Eswatini police fired live ammunition and teargas into a bus full of people traveling to the capital, Mbabane, on October 20 to protest the incarceration of two pro-democracy Members of Parliament. Some of the bus passengers were injured and had to be hospitalized, the rest were turned back and prevented from going into the city center. The two MPs, Mduduzi Bacede Mabuza and Mthandeni Dube, who called for democracy in the kingdom, have been in custody since July 25 and are facing trumped-up terrorism charges under section 5(1) of the Suppression of Terrorism Act of 2008, and additional charges for the alleged murder of a man named Thando Shongwe. Their trial was scheduled to commence on October 20, but according to a lawyer who was in court, it was postponed to November 16.
One activist told me by phone from Mbabane that protesters have vowed to press on with their protests until the two MPs are released. Protests have rocked Eswatini, Africa’s last absolute monarchy, since May this year, when students and teachers marched to vent their anger at the alleged police killing of Thabani Nkomonye, a law student at the University of Swaziland. The authorities initiated an investigation into the killing, but protests escalated in late June when about 500 youths took to the streets in Manzini district, 30 kilometers from Mbabane, demanding democratic reforms. The authorities responded by banning demonstrations and deployed soldiers and the police to disperse protesters.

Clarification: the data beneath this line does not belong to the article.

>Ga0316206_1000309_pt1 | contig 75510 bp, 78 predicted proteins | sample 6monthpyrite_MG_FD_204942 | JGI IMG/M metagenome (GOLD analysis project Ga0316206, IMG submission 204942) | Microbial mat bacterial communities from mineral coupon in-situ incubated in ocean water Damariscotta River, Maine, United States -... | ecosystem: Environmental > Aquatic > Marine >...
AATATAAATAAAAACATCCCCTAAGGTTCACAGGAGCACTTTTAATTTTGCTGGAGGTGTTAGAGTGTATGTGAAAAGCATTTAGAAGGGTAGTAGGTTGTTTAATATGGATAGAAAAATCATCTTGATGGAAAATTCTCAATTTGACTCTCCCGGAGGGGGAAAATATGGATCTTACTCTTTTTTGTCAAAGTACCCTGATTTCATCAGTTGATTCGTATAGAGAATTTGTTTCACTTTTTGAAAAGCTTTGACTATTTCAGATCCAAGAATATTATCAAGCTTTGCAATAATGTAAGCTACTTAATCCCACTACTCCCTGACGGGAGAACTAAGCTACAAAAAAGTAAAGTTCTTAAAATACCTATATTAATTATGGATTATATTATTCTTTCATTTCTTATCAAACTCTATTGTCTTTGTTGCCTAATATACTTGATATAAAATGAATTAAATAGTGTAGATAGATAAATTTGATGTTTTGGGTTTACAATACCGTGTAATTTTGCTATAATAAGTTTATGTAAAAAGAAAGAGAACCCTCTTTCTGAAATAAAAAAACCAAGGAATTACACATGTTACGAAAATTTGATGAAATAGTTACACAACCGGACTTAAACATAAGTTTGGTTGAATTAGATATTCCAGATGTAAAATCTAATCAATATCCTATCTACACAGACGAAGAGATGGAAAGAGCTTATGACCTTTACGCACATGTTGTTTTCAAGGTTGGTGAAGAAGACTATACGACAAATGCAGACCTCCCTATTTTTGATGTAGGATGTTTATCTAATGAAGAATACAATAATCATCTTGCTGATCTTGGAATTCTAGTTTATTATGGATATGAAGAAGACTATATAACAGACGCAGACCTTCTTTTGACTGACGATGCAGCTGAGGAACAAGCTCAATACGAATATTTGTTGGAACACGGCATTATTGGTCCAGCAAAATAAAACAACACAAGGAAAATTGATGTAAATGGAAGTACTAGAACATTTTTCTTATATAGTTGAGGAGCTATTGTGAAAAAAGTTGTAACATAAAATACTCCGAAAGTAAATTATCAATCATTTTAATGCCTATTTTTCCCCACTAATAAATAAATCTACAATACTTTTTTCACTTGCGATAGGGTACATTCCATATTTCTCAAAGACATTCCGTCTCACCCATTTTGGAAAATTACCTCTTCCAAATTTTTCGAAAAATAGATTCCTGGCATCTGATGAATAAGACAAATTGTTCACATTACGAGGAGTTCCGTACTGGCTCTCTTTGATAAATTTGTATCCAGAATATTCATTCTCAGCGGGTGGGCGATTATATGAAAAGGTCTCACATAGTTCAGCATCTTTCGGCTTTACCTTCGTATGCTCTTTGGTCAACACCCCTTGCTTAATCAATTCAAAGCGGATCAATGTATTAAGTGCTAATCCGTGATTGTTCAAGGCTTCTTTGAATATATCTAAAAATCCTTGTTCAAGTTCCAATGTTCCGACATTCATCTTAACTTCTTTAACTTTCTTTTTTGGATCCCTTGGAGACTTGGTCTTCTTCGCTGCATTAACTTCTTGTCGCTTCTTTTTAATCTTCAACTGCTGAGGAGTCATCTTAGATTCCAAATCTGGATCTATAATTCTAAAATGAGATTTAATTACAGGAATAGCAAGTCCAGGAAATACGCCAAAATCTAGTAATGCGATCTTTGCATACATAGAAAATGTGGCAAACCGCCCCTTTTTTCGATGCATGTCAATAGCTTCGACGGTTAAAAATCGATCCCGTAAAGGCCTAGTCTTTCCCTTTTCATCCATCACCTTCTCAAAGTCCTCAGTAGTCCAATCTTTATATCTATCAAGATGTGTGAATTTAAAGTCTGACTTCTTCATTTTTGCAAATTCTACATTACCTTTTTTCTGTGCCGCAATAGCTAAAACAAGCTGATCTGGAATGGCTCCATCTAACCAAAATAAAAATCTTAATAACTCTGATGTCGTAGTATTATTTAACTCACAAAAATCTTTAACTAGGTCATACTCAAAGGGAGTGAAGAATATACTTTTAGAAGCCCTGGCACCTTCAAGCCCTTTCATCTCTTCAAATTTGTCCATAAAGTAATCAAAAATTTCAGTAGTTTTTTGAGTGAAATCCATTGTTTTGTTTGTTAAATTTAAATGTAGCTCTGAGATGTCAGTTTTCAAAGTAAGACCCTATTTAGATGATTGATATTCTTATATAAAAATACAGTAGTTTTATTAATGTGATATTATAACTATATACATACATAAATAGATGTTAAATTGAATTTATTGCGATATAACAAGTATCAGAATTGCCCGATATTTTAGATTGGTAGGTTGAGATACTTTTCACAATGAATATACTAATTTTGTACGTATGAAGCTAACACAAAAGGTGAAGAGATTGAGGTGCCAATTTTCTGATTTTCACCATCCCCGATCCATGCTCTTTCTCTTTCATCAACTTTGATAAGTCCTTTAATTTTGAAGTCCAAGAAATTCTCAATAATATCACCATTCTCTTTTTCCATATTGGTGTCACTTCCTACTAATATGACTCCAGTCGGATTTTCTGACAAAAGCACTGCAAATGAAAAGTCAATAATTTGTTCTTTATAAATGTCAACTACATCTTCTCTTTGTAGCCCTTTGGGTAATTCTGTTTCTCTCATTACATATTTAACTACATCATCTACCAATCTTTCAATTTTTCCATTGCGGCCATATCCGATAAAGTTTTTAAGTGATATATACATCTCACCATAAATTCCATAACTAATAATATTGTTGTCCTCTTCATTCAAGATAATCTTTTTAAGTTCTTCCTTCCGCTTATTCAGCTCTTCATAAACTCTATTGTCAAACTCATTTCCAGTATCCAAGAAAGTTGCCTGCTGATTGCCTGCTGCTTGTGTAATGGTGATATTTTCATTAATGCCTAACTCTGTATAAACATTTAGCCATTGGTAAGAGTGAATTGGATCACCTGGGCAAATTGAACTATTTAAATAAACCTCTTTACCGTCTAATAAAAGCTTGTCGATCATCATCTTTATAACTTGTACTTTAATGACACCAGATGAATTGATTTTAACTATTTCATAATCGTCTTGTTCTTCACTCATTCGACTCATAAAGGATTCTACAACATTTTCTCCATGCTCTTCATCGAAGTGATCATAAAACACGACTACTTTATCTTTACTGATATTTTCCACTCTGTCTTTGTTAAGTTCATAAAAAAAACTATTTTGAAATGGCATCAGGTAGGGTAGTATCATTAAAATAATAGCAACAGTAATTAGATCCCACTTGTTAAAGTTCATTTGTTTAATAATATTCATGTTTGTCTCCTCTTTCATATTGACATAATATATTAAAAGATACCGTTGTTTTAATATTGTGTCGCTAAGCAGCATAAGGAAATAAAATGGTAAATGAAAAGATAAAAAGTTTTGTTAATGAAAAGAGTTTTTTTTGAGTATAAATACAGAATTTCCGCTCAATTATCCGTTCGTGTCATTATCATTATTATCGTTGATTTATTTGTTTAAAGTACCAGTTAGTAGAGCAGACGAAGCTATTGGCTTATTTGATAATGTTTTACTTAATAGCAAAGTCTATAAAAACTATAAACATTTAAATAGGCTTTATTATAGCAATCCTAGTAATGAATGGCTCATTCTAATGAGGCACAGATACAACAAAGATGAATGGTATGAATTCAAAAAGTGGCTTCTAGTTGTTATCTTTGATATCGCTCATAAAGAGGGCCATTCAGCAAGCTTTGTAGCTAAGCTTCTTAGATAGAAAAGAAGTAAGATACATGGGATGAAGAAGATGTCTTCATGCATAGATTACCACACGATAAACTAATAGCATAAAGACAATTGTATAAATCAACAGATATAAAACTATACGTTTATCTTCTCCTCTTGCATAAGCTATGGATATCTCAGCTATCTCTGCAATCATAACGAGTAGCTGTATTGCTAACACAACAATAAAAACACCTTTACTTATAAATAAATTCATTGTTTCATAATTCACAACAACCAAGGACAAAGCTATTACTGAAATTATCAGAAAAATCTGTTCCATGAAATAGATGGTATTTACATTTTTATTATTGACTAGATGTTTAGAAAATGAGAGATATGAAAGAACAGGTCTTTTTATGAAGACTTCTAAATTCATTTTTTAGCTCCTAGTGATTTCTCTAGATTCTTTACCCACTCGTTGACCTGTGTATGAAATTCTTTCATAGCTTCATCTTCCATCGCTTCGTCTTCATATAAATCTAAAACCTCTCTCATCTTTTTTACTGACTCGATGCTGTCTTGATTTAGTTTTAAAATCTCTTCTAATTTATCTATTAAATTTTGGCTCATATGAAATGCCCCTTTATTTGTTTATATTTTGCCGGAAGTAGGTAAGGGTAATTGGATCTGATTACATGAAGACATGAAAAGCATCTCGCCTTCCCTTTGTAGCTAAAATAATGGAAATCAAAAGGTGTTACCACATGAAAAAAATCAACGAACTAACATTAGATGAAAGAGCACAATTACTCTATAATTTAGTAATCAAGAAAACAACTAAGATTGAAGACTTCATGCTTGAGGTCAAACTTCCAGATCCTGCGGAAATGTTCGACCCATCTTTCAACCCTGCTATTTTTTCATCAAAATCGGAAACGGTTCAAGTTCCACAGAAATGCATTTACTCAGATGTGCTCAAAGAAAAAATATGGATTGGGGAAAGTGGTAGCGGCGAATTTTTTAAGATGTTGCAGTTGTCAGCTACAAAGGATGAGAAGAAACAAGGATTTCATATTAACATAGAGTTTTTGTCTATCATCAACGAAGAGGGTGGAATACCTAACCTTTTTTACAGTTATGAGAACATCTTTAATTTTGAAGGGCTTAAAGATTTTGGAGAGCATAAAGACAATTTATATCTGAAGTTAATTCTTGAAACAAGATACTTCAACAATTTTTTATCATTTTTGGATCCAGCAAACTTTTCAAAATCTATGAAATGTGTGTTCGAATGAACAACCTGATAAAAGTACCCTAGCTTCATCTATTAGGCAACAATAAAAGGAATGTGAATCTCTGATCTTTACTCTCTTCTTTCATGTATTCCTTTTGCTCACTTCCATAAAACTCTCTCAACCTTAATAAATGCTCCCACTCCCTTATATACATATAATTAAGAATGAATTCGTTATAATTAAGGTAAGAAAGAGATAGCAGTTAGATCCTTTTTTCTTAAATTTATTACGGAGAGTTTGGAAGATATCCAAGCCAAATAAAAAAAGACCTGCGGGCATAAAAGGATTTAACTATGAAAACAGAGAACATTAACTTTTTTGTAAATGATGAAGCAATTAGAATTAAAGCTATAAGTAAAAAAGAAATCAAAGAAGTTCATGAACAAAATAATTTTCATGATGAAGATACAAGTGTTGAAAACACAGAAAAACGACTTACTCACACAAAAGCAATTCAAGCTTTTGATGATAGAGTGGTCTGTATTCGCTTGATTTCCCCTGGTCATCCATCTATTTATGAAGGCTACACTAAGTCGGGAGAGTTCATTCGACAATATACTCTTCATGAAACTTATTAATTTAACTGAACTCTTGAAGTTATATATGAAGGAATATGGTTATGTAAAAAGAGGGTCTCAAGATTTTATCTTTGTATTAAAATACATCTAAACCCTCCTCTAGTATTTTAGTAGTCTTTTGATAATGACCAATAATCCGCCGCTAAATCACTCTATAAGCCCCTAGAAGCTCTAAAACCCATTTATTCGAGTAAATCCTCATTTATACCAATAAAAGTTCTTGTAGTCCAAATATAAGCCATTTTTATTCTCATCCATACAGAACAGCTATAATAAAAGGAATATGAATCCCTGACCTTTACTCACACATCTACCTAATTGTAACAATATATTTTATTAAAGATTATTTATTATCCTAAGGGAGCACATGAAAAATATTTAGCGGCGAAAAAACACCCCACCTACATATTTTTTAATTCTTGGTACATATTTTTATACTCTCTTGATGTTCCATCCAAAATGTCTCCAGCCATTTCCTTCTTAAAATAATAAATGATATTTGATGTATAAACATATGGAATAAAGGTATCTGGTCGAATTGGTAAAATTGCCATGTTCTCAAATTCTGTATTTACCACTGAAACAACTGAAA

Instead of resorting to lethal force, and teargassing people in confined spaces, Eswatini authorities should ensure that security forces deployed in the wake of protests respect citizens’ rights, avoid arbitrary use of force, and observe international standards of law enforcement. They should also put in place a range of measures to safeguard citizens against police violence and prosecute all unlawful use of force.
In an attempt to resolve the ongoing political and security crisis in Eswatini South Africa’s President, Cyril Ramaphosa, in his capacity as the chair of the Southern African Development Community (SADC) Organ on Politics, Defence, and Security Cooperation, appointed special envoys to engage Eswatini authorities. Unless these envoys succeed in pressing Eswatini authorities to respect the right to peaceful protest, as enshrined in the country’s own constitution, and ensure the protection of lives, more ordinary Eswatini citizens stand to suffer under the present crackdown.